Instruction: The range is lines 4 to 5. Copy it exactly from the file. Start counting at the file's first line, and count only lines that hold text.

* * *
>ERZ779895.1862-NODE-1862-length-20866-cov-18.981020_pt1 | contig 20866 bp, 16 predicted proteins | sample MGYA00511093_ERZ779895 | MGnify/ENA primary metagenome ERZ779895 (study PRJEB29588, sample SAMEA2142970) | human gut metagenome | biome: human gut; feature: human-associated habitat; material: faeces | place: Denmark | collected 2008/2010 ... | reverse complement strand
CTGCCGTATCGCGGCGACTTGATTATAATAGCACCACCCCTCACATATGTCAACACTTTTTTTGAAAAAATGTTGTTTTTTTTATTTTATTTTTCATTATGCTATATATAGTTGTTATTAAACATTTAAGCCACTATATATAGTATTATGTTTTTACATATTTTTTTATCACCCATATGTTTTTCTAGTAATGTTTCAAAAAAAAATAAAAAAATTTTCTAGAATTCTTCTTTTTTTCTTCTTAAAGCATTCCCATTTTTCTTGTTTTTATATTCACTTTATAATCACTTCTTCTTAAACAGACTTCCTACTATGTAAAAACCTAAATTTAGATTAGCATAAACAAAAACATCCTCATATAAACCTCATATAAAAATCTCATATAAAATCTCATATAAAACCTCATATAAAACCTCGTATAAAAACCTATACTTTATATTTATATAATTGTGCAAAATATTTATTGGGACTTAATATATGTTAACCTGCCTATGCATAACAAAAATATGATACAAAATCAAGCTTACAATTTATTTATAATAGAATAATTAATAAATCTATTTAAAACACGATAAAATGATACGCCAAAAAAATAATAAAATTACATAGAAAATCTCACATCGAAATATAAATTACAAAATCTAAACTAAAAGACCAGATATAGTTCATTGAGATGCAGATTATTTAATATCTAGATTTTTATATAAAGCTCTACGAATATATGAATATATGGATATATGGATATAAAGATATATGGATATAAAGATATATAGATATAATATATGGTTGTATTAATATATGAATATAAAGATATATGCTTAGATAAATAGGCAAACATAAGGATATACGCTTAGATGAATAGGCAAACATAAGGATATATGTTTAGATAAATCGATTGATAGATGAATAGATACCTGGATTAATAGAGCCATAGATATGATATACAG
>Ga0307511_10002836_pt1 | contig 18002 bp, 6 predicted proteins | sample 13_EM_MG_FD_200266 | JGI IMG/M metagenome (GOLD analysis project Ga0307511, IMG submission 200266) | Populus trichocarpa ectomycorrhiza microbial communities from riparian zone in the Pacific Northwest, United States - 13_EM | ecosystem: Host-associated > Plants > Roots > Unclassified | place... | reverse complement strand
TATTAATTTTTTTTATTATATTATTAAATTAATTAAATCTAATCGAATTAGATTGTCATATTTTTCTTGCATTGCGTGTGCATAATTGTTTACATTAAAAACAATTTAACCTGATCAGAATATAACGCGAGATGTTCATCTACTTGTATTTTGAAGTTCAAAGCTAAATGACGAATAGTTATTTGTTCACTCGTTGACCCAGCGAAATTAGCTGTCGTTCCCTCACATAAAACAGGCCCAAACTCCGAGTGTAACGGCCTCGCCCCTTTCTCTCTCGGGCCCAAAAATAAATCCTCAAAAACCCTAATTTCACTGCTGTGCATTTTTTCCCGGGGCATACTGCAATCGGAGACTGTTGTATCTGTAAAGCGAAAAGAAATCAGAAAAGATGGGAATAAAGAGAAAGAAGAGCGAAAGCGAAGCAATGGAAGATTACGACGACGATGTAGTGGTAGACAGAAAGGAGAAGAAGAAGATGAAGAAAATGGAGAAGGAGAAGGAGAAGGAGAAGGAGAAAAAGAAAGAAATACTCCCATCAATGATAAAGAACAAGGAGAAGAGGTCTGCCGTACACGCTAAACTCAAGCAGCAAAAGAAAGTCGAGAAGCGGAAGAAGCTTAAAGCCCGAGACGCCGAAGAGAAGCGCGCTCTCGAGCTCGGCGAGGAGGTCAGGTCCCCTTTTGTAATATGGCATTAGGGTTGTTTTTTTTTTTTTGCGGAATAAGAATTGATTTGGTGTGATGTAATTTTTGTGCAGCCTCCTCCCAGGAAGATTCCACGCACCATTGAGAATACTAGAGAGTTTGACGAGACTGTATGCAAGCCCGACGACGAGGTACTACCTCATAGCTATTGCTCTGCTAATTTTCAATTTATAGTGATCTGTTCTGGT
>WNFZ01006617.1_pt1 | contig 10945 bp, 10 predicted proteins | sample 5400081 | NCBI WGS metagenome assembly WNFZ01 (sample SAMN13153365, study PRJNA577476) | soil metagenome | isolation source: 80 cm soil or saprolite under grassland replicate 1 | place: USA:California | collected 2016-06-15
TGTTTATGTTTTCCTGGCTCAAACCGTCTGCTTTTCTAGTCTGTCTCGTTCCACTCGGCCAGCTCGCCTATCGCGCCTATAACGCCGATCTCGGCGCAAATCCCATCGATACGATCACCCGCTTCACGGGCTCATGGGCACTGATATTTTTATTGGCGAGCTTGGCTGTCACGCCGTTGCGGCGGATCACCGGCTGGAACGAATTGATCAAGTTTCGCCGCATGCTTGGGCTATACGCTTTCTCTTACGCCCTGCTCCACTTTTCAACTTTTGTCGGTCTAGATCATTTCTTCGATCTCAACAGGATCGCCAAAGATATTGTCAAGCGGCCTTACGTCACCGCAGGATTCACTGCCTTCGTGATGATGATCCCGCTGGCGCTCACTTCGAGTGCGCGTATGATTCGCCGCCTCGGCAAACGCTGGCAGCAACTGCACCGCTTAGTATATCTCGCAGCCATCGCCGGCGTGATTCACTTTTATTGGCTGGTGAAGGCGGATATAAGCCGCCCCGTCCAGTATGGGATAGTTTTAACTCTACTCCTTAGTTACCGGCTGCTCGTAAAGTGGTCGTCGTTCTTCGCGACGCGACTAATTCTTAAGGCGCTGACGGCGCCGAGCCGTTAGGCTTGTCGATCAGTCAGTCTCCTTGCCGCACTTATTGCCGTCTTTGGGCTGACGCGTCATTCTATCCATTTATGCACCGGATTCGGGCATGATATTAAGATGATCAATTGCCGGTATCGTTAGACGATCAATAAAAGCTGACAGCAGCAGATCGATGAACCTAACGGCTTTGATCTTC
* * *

TATTAATTTTTTTTATTATATTATTAAATTAATTAAATCTAATCGAATTAGATTGTCATATTTTTCTTGCATTGCGTGTGCATAATTGTTTACATTAAAAACAATTTAACCTGATCAGAATATAACGCGAGATGTTCATCTACTTGTATTTTGAAGTTCAAAGCTAAATGACGAATAGTTATTTGTTCACTCGTTGACCCAGCGAAATTAGCTGTCGTTCCCTCACATAAAACAGGCCCAAACTCCGAGTGTAACGGCCTCGCCCCTTTCTCTCTCGGGCCCAAAAATAAATCCTCAAAAACCCTAATTTCACTGCTGTGCATTTTTTCCCGGGGCATACTGCAATCGGAGACTGTTGTATCTGTAAAGCGAAAAGAAATCAGAAAAGATGGGAATAAAGAGAAAGAAGAGCGAAAGCGAAGCAATGGAAGATTACGACGACGATGTAGTGGTAGACAGAAAGGAGAAGAAGAAGATGAAGAAAATGGAGAAGGAGAAGGAGAAGGAGAAGGAGAAAAAGAAAGAAATACTCCCATCAATGATAAAGAACAAGGAGAAGAGGTCTGCCGTACACGCTAAACTCAAGCAGCAAAAGAAAGTCGAGAAGCGGAAGAAGCTTAAAGCCCGAGACGCCGAAGAGAAGCGCGCTCTCGAGCTCGGCGAGGAGGTCAGGTCCCCTTTTGTAATATGGCATTAGGGTTGTTTTTTTTTTTTTGCGGAATAAGAATTGATTTGGTGTGATGTAATTTTTGTGCAGCCTCCTCCCAGGAAGATTCCACGCACCATTGAGAATACTAGAGAGTTTGACGAGACTGTATGCAAGCCCGACGACGAGGTACTACCTCATAGCTATTGCTCTGCTAATTTTCAATTTATAGTGATCTGTTCTGGT
>WNFZ01006617.1_pt1 | contig 10945 bp, 10 predicted proteins | sample 5400081 | NCBI WGS metagenome assembly WNFZ01 (sample SAMN13153365, study PRJNA577476) | soil metagenome | isolation source: 80 cm soil or saprolite under grassland replicate 1 | place: USA:California | collected 2016-06-15